A typical advanced automotive chip design needs high performance, yet must operate at low power to avoid adding to the growing burden on the vehicle’s battery. CMOS circuitry only has a minority share of the die area, and is often completely surrounded by bipolar analog and high-voltage DMOS. The chip’s floorplan is usually driven by the requirements of the analog functions, leaving the digital functions to fit where they can. Routing resources on chip have to be used efficiently. And the design process needs to enable the digital, analog and mixed-signal blocks to be developed alongside, and in step, with each other.

How do advanced tools help ease automotive design and improve quality of results?

In some cases, advanced tools can enable designs that would have been somewhere between ‘very difficult’ and ‘impossible’ to finalize using the tools available when the manufacturing processes upon which they are built were devised.

For example, a recent 180nm power controller IC featured 12 voltage islands, and was only possible because it was designed using tools and techniques first developed to reduce power consumption in 65/45nm mobile ICs .

Here’s another spill-over from advanced-node techniques. When we reached the 20nm node, we needed to split the most critical layers so they could be patterned using separate, less dense masks. The arrival of double-patterning lithography demanded innovations in routing, and these advances are now enabling much denser automotive implementations with greater routing utilization, fewer routing layers, and greater use of double vias, for lower cost and increased reliability.

Tool integration is also making it easier to develop sophisticated automotive ICs. For example, it is difficult to develop reliable power and ground networks for automotive ICs because of their complex floorplans. The ability to analyze the power and ground network in detail, without leaving the main design flow, helps detect potential issues as early as possible.

Advanced tools and methodologies also help on the verification side, where complex analog, digital, mixed-signal and even electromechanical behaviors must be verified standalone, and in their shared context, for their functionality and impact upon safety and reliability requirements.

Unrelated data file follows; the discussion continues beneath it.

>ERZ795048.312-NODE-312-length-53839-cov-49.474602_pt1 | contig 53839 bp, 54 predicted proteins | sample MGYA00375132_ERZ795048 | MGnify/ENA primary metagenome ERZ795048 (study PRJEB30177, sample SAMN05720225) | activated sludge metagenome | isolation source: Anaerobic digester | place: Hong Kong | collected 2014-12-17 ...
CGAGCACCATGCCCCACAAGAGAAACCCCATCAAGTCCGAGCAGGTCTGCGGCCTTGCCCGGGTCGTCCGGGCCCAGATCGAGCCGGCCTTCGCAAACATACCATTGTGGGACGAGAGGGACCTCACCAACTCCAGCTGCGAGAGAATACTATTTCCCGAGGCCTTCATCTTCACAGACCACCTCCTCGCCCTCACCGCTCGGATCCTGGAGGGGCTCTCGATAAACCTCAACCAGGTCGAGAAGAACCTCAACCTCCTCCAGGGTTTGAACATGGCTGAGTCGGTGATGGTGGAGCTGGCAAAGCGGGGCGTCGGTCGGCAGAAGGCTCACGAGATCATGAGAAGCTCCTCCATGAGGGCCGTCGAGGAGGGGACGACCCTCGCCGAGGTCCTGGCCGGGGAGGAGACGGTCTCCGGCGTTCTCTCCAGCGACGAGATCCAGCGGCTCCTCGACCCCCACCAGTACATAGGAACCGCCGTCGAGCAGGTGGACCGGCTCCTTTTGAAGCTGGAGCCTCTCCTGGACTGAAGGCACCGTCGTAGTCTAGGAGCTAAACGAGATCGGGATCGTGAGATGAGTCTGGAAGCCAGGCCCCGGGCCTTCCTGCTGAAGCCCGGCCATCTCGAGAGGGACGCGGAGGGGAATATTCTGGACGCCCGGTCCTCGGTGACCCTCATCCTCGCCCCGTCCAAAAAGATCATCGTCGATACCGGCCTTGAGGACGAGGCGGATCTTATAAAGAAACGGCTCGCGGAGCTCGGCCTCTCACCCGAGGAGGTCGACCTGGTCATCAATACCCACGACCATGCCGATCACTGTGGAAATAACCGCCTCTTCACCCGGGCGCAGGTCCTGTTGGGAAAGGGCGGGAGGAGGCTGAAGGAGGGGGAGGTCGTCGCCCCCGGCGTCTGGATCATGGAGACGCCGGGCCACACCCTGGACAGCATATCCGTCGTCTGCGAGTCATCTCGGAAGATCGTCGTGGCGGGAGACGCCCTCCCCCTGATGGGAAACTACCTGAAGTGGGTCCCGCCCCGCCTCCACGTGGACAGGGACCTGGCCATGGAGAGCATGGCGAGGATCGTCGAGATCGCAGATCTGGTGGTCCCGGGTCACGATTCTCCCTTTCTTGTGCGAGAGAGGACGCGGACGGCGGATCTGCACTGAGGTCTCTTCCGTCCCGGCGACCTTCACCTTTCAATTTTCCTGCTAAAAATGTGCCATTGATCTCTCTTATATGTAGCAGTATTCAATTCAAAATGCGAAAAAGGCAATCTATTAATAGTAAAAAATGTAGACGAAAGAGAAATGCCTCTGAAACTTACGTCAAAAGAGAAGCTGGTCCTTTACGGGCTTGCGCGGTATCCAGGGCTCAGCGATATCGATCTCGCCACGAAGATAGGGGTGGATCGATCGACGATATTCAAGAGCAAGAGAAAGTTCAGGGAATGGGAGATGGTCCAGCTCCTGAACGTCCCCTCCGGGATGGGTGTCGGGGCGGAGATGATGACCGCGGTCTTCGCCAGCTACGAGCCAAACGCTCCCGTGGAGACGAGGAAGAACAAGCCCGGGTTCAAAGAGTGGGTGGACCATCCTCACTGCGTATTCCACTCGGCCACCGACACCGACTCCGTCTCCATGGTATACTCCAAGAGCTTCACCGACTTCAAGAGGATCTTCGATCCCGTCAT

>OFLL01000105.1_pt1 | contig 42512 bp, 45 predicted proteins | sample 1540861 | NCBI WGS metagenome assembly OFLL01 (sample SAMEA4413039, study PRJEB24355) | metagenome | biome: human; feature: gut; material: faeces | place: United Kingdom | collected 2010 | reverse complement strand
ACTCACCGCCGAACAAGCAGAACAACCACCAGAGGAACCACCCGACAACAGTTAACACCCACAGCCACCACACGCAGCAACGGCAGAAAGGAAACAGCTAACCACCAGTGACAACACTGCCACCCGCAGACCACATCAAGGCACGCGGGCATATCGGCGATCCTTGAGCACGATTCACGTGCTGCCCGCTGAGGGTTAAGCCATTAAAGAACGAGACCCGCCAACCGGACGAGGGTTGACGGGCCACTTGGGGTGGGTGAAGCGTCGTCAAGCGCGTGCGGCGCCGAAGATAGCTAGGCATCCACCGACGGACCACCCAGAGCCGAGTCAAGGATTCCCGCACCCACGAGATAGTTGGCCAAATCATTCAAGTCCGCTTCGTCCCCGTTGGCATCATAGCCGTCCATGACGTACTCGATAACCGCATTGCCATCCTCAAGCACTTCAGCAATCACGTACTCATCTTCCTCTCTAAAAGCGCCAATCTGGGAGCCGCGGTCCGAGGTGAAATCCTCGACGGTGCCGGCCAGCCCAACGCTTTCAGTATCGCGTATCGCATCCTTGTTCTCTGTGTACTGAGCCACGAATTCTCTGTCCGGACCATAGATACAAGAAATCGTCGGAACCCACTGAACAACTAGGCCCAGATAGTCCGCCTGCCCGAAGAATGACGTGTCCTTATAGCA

Automotive designers also benefit from advanced verification tools that offer excellent point-tool facilities and performance, and which fit within an overall vision for enabling verification almost from design conceptualization through to detailed circuit simulation and sign-off. This verification continuum draws tools as diverse as SPICE simulators, formal checks and FPGA prototyping into a consistent environment as needed.

Emerging technology nodes have always demanded advanced tools, but as the characteristics of the leading digital CMOS processes converge it is clear that product differentiation will increasingly have to come from design. Those markets whose chips are built on established technology nodes have always known this and acted accordingly. Today, though, designers working in these sectors can apply the most advanced tools and techniques to achieve better designs.

Author

Marco Casale-Rossi is a senior staff product marketing manager in the Design Group at Synopsys, responsible for researching the impact of semiconductor technology innovations on EDA tools, methodologies and flows, and creating the technical foundations and contents of presentations relating to advanced IC design implementation. Casale-Rossi also contributes to the development of Synopsys’ vision of the nanometer design and technology roadmap.

Company info

Synopsys Corporate Headquarters
690 East Middlefield Road
Mountain View, CA 94043
(650) 584-5000
(800) 541-7737
 www.synopsys.com